Bankers Row in 1905

Bankers Row, Burghers, is Fourth Avenue and I don’t even want to tell you how long it took me via Google searches, the Pittsburgh History and Landmarks Foundation website, and Google Street View to get my bearings and figure out where on Fourth I was standing and whether or not I was looking toward Grant Street or toward Stanwix.


Okay, here we have Bankers Row in 1905 by the Detroit Publishing Company via Shorpy and the Library of Congress. Click for amazing embiggen of this image that was taken at 1:05 p.m. some sunny day in 1905:

You are standing on Fourth, just past the PPG Fountain/Rink, and you’re looking up toward Grant Street. Remember Grant Street used to have a big hump on it, which is why it looks like there’s a hill up there. Here’s where you’re standing:

Now, I share this because DETAILS!

Joseph L. Neal Architect had his offices here. This 1901 article from the Beaver County Times tells me Joseph Neal was working on the courthouse improvements. He also was architect of the Morrill Memorial Library in Massachusetts.

This building isn’t there anymore, but look at the gorgeousness of its detail. This is the former Merchants and Manufacturers National Bank building and I wish I knew more about it and that beautiful statue.

Little further down, you see the old Machesney Building which is now known as the Benedum-Trees Building:

Street light?

Lots happening in this section of the photo. Why don’t we say “To Be Let” anymore? “For Rent” sounds so boring. Loving that big old clock, which predates the Kaufmann’s clock which wasn’t born until 1913.  And I wonder what The Curb was? A whiskey and cigar joint for bankers to unwind in? Did people end sentences with prepositions in 1905? Although, this leads me to believe The Curb was nothing of the sort. And finally, look at that amazing gargoyle right under The Curb sign and then four more below it.  Finally, it looks like there’s a barber pole right near the telegraph office.

Now let’s move a little further up to the Arrott Building, a historic landmark which still stands and on which I’ve never noticed these amazing gargoyles or lions or whatever they are. This building is only three years old in this picture.

Buildings. They don’t make ’em like they used to, guys. I’ll now be the girl walking downtown … looking up. Hope I don’t fall into a pothole the size of a Mini Cooper.

Sorry this post was so focused on architecture, but after spending as long as I did researching this street and these buildings, NO WAY was I not sharing it all with you. Do you suppose the mayor reads these posts all, “History lesson time!” If he shows up at the mayoral debates with a new understanding of Pittsburgh history, I am taking total credit for that.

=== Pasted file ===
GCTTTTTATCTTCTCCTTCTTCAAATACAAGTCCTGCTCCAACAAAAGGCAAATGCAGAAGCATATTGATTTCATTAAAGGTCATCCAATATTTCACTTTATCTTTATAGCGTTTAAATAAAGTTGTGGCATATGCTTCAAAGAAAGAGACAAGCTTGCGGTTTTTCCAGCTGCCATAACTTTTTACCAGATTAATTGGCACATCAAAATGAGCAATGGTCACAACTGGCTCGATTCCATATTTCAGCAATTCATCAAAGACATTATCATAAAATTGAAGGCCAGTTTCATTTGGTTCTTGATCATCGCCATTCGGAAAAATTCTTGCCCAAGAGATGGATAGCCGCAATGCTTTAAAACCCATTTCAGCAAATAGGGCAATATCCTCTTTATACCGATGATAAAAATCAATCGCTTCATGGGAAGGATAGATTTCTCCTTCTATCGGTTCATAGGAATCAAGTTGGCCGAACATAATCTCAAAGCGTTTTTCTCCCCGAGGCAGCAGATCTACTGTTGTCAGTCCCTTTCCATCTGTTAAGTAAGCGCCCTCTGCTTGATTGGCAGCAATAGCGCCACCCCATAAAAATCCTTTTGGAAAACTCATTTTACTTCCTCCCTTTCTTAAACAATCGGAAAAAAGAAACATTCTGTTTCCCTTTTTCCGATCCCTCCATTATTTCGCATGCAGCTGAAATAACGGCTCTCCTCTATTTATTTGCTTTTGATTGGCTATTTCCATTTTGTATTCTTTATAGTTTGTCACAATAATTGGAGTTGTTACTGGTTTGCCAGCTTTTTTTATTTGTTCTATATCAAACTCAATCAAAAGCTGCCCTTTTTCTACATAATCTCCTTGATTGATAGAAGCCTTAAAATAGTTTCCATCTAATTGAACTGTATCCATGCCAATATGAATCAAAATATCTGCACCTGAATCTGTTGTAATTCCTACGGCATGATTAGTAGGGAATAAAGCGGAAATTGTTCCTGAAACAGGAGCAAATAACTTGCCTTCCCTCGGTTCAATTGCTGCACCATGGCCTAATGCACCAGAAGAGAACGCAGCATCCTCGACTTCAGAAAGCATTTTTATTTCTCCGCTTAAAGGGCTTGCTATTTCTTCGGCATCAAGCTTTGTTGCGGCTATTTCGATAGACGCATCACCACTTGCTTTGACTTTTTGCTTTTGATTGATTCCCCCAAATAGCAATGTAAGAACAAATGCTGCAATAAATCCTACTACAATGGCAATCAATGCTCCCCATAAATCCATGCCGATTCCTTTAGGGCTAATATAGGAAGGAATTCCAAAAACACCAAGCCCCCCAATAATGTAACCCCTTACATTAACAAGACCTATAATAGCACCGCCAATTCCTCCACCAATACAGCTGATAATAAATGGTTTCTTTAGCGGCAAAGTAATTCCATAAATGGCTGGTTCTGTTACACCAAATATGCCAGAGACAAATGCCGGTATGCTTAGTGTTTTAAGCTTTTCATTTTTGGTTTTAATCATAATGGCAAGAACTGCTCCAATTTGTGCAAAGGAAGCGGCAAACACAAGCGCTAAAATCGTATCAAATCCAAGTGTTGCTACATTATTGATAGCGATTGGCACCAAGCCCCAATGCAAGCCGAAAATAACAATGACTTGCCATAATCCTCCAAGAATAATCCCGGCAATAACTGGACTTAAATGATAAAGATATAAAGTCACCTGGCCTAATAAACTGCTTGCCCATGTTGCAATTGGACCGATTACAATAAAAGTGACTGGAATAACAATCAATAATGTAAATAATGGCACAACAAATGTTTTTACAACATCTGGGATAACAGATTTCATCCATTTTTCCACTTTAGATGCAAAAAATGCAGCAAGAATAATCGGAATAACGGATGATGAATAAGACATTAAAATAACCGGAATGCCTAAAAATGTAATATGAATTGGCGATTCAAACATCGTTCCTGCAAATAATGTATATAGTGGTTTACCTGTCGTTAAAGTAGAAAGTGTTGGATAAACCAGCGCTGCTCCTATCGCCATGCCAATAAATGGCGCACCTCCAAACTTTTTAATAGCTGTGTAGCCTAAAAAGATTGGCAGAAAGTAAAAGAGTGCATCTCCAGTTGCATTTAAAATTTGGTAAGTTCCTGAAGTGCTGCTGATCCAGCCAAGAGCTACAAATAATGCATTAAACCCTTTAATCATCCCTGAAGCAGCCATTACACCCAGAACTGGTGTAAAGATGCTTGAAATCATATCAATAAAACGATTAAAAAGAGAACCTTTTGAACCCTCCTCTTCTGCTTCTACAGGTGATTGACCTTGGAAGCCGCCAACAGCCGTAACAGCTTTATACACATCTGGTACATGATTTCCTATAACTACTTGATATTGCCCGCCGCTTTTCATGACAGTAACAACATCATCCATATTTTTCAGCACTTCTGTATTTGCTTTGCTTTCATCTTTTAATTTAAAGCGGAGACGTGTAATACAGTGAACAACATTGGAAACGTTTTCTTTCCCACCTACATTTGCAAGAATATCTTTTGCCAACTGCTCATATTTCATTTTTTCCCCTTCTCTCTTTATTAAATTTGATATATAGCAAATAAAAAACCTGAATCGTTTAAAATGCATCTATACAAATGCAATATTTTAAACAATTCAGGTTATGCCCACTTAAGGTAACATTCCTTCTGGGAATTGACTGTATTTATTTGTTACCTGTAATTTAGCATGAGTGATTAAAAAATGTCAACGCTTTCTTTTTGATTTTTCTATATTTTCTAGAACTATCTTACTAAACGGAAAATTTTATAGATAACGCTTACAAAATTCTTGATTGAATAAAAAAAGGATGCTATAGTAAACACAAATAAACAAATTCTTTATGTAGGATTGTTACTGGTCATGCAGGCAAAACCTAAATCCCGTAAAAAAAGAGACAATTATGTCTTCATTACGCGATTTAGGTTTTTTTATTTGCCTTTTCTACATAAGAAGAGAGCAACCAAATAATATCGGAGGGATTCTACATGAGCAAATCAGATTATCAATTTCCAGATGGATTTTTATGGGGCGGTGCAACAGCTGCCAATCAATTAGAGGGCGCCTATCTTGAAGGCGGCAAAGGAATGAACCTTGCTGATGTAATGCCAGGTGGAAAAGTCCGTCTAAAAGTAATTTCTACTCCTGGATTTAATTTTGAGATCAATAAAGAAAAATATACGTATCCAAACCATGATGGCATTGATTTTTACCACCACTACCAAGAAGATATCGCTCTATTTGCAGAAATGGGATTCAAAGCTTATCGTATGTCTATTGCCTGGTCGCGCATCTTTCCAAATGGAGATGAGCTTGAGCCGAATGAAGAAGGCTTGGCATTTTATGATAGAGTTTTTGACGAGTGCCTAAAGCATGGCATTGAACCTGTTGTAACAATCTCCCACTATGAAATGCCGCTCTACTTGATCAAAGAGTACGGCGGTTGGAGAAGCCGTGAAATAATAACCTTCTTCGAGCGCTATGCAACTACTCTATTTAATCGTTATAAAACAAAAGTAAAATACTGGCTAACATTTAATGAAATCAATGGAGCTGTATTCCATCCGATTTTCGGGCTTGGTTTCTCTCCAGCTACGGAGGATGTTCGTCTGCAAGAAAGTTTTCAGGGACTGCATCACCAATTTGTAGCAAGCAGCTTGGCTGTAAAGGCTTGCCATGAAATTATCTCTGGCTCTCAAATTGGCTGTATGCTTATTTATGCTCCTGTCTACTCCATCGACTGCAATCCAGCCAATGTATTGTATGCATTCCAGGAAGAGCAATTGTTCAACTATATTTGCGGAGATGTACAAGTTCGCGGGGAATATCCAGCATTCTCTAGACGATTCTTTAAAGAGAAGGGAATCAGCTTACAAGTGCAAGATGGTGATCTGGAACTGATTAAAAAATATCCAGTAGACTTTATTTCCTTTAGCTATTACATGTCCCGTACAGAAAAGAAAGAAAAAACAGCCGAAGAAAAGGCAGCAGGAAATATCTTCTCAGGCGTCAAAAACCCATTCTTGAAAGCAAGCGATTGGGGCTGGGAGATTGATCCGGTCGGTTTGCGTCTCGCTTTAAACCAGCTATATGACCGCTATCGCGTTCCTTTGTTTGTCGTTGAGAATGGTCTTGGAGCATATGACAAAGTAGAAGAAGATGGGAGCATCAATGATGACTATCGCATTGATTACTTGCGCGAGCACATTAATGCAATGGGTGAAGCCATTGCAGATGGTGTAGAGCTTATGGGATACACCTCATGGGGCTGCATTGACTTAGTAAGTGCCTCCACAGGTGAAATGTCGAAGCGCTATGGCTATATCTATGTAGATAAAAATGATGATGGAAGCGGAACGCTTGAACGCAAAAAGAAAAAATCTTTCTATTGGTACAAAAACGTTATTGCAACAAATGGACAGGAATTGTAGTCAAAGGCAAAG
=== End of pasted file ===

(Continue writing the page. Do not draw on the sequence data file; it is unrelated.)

Next history post will be next week and it will be those old PAT streetcars I promised you.


  1. bucdaddy
    March 15, 2012 12:28 am

    Don’t know about “To Be Let” but there’s a good reason nobody would want a “To let” sign out front. See if anyone knows what that reason is.

  2. JB
    March 15, 2012 1:52 am

    My husband and I had our wedding at The Engineers’ Society of Western Pennsylvania, which is in the old Union Trust Building on Fourth Avenue. We were both engineering grad students at CMU at the time, so it seemed the perfect place for us ;) It’s a historic landmark and was designed Daniel Burnham, the architect who designed Pittsburgh’s Union Station. Outside it doesn’t look like much, but inside it is really beautiful. The decor is a nice mix of the original architecture with “engineery” modern updates. They have preserved the old bank vault, which is now a private dining room. We used it to hold our gift table (you know, to keep them secure ;). We also placed our cake table in front of the vault door which looked really cool in the pictures.

    Ginny, if you haven’t been to an event at the Engineer’s Society you should check it out (they host a lot of engineering-related speaking events for local companies and universities). I’m sure you could just go and ask to look around and they would let you. Their staff is super nice. As a banquet facility it can’t hold very large groups, but if anyone out there is looking for a classy venue downtown for a small to medium sized wedding, I highly recommend it. The food and service were really great and the prices were very reasonable. The operations manager Michael Gaetano was incredibly helpful.

  3. ketchup is a veggie
    March 15, 2012 6:24 am

    Pittsburgh looks so much more European in these photos, I prefer that. The city seems to have more character. Plus, you have to wonder just how much skill went into crafting the columns, statues, and gargoyles.

  4. katrina413
    March 15, 2012 8:57 am

    I really love these posts. I am such a history dork, and I love old buildings. LOVE reading these. Keep them coming!

  5. Rachel
    March 15, 2012 8:58 am

    I love, love, love looking at old photographs of Pittsburgh…. especially then and now photos. The Post-Gazette has been doing a nice (weekly?) feature where the take an old photo and you can slide a bar and see where that is today.

    Thanks for sharing these gems!

  6. Cassie
    March 15, 2012 9:37 am

    Oh man, this is like a history lesson-gasm. I’m loving all the old stuff Pittsburgh has to offer. I love the sleek new buildings, too, but gargoyles? Are you kidding me?

    Take note, future architects of Pittsburgh.